Despite significant demand, available PSF technologies are insufficient, and many of them are inoperable, with a lack of focus on PSF technology maintenance being one of the primary causes of this chaotic state.
Consequently, most of the people who live there, drink pond water mixed with alum (potassium aluminium sulfate), not thinking about how pure it is. Capacity gaps in product handling and a scarcity of appropriate instruments locally lead to the water source's non-functionality. However, the challenges are not as swimple as they appear at first glance, and often include underlying complications that exacerbate the troubles.
According to a survey conducted by Gender-responsive Coastal Adaptation (GCA) project, the majority of UPs in coastal areas, the smallest unit of Local government, allocate inadequate water, sanitation and hygiene (WASH) budget for installing water and sanitation purposes and they do not keep any allocation for the maintenance of water-related infrastructure rather than makes beneficiaries accountable for the maintenance. However, residents of coastal areas live in extreme poverty, and beneficiaries' indifference to pay for water, let alone operations and maintenance (for example, 80 per cent of PSF users do not pay for O & M), creates a major barrier to the system's continued operation, making it difficult for them to obtain clean drinking water. (Hossain, 2021).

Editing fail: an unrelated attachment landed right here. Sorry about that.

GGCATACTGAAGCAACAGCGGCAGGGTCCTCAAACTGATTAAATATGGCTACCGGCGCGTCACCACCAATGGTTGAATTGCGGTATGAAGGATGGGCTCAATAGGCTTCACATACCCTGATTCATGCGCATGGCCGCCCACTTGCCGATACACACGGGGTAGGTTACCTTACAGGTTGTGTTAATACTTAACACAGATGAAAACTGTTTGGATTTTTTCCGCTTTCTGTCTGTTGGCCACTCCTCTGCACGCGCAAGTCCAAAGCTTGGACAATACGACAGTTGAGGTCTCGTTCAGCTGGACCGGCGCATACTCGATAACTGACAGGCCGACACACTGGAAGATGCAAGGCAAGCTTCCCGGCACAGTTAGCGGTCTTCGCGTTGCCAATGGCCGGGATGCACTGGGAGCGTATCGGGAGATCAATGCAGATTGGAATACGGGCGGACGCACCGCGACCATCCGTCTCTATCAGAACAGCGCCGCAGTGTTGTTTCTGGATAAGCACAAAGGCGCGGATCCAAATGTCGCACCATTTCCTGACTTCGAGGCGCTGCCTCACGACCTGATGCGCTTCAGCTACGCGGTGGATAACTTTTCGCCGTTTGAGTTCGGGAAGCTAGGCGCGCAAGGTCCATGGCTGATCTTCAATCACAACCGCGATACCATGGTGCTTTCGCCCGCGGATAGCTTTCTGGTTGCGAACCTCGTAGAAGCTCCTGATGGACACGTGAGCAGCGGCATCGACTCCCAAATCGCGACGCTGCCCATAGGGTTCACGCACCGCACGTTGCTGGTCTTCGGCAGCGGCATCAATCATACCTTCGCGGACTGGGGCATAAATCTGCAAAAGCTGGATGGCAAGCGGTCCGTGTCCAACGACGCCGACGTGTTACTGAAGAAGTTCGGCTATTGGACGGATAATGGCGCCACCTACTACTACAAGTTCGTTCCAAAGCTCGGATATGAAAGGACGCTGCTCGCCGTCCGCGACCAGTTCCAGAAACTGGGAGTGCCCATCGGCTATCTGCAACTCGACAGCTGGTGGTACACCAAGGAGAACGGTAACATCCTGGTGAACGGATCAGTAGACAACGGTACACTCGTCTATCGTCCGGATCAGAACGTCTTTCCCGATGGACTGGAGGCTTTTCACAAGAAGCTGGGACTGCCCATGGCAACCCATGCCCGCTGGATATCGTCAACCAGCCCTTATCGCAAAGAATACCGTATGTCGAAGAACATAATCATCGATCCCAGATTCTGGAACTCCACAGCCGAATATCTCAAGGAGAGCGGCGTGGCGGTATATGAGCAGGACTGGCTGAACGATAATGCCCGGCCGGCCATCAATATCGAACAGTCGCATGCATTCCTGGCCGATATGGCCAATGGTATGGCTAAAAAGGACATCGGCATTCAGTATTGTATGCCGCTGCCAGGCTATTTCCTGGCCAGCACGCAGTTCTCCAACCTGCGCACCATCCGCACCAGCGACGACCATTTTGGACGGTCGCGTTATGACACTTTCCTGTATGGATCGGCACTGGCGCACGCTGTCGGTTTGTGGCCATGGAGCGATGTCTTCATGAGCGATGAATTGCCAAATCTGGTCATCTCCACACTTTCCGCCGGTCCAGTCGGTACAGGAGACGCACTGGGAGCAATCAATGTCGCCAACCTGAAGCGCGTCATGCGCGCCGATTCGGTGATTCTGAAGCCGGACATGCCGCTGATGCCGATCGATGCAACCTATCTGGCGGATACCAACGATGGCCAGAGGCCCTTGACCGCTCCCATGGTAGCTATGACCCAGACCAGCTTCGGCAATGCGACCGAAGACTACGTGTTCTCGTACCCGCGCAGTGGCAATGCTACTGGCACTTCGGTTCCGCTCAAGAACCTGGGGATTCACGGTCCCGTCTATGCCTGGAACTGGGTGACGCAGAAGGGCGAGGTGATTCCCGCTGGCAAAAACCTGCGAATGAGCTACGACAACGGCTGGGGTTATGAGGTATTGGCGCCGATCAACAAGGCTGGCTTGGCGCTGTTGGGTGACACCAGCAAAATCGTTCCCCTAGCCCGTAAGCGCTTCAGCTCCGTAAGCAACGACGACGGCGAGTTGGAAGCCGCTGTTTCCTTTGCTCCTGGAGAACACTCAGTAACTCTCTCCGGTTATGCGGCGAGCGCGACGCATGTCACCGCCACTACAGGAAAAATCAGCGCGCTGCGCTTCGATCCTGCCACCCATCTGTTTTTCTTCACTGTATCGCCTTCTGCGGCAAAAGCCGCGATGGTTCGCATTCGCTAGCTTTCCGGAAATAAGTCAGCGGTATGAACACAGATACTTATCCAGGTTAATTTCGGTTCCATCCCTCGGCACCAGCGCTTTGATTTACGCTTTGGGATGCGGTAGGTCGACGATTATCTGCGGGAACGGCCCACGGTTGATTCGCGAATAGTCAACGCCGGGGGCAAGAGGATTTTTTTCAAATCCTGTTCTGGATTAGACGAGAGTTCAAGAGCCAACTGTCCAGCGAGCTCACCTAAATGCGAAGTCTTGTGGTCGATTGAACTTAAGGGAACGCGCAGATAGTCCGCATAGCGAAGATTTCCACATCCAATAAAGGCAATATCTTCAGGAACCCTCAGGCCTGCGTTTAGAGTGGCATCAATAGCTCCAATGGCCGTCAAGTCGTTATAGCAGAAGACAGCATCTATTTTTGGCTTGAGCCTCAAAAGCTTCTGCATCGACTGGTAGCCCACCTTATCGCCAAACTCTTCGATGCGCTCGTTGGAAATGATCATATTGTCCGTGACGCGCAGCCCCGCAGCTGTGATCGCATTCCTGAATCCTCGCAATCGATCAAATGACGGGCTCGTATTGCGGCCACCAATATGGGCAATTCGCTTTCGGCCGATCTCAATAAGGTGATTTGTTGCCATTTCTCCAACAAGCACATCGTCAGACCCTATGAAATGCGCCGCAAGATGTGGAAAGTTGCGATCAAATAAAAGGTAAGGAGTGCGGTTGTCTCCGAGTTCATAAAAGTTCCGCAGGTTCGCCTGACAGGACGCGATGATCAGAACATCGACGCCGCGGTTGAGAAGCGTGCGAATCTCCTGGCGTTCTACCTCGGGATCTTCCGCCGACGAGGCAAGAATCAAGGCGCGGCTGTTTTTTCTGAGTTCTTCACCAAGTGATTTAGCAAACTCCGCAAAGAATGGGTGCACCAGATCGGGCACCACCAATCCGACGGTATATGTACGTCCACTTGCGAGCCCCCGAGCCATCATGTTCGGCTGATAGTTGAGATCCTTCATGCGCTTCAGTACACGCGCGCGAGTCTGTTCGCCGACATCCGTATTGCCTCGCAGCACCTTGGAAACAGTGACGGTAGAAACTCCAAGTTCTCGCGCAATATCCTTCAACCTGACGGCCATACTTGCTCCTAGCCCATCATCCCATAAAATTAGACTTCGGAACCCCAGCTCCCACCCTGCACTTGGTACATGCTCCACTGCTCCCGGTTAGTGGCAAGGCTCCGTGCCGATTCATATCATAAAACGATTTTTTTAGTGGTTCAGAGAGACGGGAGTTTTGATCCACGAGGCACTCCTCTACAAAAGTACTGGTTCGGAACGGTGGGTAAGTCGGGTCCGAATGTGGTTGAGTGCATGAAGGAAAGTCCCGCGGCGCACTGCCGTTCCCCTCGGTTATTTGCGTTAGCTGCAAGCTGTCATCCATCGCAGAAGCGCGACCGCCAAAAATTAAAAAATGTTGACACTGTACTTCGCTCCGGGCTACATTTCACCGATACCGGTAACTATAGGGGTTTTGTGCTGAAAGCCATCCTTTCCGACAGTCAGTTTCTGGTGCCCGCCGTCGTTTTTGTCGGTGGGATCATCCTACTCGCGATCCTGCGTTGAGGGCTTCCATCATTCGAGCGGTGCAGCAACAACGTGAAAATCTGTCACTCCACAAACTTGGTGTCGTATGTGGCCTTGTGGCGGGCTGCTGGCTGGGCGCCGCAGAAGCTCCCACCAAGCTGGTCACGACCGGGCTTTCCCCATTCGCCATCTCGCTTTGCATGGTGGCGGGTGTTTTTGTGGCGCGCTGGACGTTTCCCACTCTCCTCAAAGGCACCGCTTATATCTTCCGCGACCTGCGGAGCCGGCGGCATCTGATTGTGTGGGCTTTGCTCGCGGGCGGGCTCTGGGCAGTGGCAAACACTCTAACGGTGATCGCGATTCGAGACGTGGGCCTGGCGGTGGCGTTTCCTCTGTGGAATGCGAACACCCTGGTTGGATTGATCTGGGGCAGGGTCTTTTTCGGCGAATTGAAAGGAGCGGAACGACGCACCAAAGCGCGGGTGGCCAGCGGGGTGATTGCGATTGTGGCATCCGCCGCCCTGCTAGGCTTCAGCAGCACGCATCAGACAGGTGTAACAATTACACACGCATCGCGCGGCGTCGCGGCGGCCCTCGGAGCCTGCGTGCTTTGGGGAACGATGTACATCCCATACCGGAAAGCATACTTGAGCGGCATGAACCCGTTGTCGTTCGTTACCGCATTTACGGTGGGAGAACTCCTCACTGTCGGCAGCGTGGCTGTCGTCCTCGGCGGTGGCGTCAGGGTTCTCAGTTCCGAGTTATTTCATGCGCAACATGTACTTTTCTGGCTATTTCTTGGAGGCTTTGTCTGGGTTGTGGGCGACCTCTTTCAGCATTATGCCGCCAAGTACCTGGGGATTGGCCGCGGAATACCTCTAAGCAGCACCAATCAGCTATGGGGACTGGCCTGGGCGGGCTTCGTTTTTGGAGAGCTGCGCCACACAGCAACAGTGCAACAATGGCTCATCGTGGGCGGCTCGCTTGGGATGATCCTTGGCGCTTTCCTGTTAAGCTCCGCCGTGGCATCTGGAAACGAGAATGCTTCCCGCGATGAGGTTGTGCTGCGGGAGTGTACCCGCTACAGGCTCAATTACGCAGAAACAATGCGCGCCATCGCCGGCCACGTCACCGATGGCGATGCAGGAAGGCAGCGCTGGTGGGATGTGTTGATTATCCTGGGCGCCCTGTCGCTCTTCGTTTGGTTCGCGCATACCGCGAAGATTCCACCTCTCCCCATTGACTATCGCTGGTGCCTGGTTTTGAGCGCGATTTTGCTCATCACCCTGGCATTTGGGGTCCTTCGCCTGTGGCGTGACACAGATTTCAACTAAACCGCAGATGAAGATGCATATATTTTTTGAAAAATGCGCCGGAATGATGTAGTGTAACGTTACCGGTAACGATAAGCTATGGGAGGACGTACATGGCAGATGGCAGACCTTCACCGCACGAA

The WATSAN committee responsible for reporting to DPHE about UP WASH issues and needs is underperforming. People aren't receiving adequate resources, and the committee is overlooking the operations and maintenance that have already been implemented. Furthermore, according to a Union Parishad (UP) secretary, there is insufficient allocation sector to consider water project allocations since the allocation structure for coastal regions in UP is similar to that of the rest of the country, despite the fact that the context is completely different and necessitates special attention with a modified structure.
The importance of safeguarding groundwater is enormous, especially in coastal areas, necessitating efficient use of surface water. Preventing pond water contamination, allocating adequate funding for water projects (operation, and maintenance) under budget heads, and ensuring efficient DPHE operations can turn the difficulty into an opportunity to strengthen the coastal people's resilience.
Zamil Ahamed Limon, Akash Kumar Saha, and Md. Toslim Hossen are students of
URP discipline, Khulna University.